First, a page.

Sunday, September 4, 2011

reveling in uncertainty

One lasting effect of my time in Chile is a stronger sense of relativism: of just how arbitrary cultural norms are. I have a much better sense of how strongly cultures can differ on points that initially seem really important, and how the set and sequence of what matters in Culture A can be more or less orthogonal to what matters in Culture B.

Let's illustrate this with two social-religious issues: divorce and gay sex.
  • Divorce in the United States has gone state by state, but a brief scan indicates that Maryland legalized it in 1701, while South Carolina legalized it around 1949. Chile legalized divorce (fault-only) in 2004, and no one uses it: they just separate and go start families with other partners.
  • Chile legalized gay sex, by repealing the laws, in 1994 (yes, 10 years before divorce). Many American states never actually legalized it: Lawrence v. Texas struck down all the sodomy laws in 2003, but states only rarely bother to repeal laws rendered unenforceable. (Especially if, like the American South, they're a little cranky about the law being struck down and they want to leave it on the books as a middle finger to the Supreme Court.)
Abortion is illegal in Chile, with no medical or rape exceptions. It's tempting to think the country is a right-wingnut's dream, but pre-marital sex is ubiquitous, and teen pregnancy is generally treated cheerfully. It's a tolerant society; they just tolerate different things, at different rates of change.

A couple weeks ago some of us at work were chatting about our various migrations around the country, and I was explaining to one of our interns (whose parents are Taiwanese!) that Chileans tend to stay within a 20-minute drive of their family, and if that impacts their career, they're generally okay with that, because the family is what matters to them. Furthermore, Chileans who do leave their families behind often face significant pressures to come back. He wasn't getting it.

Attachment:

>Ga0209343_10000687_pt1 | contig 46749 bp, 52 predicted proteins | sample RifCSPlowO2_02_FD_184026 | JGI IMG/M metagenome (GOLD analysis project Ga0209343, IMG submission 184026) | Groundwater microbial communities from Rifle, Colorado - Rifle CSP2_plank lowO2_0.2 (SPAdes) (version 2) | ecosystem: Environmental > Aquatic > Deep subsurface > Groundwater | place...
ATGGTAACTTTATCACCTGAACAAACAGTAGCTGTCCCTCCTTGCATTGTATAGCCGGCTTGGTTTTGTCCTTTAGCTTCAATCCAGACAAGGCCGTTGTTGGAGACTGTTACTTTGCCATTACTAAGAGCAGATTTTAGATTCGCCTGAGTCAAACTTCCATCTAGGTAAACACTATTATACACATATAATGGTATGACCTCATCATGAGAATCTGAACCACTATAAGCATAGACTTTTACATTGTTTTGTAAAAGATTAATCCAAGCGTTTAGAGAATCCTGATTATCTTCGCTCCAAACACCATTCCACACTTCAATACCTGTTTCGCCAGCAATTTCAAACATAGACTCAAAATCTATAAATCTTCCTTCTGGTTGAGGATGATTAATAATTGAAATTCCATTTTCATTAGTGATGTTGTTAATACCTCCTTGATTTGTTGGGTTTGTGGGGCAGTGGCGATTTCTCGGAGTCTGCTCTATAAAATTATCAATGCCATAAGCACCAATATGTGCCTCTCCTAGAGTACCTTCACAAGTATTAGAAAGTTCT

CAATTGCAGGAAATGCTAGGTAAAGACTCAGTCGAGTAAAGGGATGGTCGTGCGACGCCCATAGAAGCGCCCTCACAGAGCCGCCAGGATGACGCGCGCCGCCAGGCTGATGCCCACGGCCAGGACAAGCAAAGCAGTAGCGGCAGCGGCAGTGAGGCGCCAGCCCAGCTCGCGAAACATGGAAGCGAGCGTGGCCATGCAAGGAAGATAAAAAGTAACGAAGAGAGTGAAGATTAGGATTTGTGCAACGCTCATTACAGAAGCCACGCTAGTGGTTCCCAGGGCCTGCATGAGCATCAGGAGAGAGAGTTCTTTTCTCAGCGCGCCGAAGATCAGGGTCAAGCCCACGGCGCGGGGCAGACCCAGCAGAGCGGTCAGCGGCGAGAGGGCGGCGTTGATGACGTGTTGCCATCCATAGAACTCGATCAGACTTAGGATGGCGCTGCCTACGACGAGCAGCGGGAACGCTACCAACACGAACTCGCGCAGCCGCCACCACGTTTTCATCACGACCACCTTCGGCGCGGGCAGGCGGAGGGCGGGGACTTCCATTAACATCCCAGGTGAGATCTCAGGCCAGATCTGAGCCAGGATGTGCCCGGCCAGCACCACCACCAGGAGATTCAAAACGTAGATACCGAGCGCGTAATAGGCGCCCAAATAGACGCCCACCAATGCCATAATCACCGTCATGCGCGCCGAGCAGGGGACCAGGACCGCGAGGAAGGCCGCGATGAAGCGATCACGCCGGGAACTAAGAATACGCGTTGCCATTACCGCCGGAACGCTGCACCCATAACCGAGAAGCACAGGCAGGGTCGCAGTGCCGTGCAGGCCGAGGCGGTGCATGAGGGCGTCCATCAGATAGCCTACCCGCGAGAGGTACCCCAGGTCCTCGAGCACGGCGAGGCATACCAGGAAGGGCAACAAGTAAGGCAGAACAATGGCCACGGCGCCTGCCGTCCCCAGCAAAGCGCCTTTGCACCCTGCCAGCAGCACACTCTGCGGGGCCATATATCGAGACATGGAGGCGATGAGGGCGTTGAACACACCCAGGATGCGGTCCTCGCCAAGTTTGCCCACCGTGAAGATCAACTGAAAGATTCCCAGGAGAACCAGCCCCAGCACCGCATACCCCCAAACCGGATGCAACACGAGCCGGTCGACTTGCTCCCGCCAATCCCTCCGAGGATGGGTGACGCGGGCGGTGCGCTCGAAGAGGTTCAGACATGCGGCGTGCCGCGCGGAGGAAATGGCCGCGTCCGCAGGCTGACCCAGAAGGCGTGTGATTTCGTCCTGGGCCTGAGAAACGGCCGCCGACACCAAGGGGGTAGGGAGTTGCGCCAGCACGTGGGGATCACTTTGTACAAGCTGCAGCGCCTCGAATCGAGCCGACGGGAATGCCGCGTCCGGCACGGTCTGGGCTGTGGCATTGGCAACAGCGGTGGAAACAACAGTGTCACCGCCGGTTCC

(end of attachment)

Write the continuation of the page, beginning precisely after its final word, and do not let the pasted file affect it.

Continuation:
"Wait, so they just...take whatever jobs are near where their family is?"
"For the most part."
"They're happy like that?"
"Of course. They're living according to their values. If they weren't happy about it, they'd do something else."
This doesn't mean that we can't have values. There's a small raft of things I won't tolerate at all if it's in my power (rape, torture, slavery), and then a somewhat larger raft of things I disapprove of but I recognize exist more reasonably within their cultural context: like teen pregnancy in Chile, which hinders girls' prospects for a better life, but because of their tighter-knit family fabric, it's a more manageable thing than here. Or veiling women in the Muslim world, which you can write many books about, itself having many contexts, some good, some bad, some just very alien to us generic whitebread Americans.

Most cultural differences, though, just aren't that important once you start looking at them. Chileans eat horrible, awful, boring food as a matter of course, but it's still a beautiful country full of perfectly friendly people. Their map of social dishonesty is different: they can't say "No" to a request, and we can't say "You're looking fat today". It's not really possible to say that's a terribly important difference, and to have relationships there, you really have to open up and accept those differences.

Here's where this can change everyday life.

If those differences are not very important between cultures, it follows that they're not really that important within a single culture, either. If you learn to accept vast differences when you're embedded in a different culture--when you have no choice, if you want to have relationships and participate in that society--then you've already re-wired yourself to let go of things you thought mattered but actually don't. You can meet someone who disagrees with you, or that you have a negative reaction with, or whatever, and instead of thinking, "This person is a jerk" the way you would have thought, "Holy crap, Chileans are insane" (which they kind of are but I totally have anecdotes to back that up, and Chileans don't disagree), you can think, "Huh, this person and I aren't getting along. I wonder why?" and you can start out by asking questions instead of making judgements.

Most of us need to be less sure of our judgements, and living abroad is an excellent way to do that.

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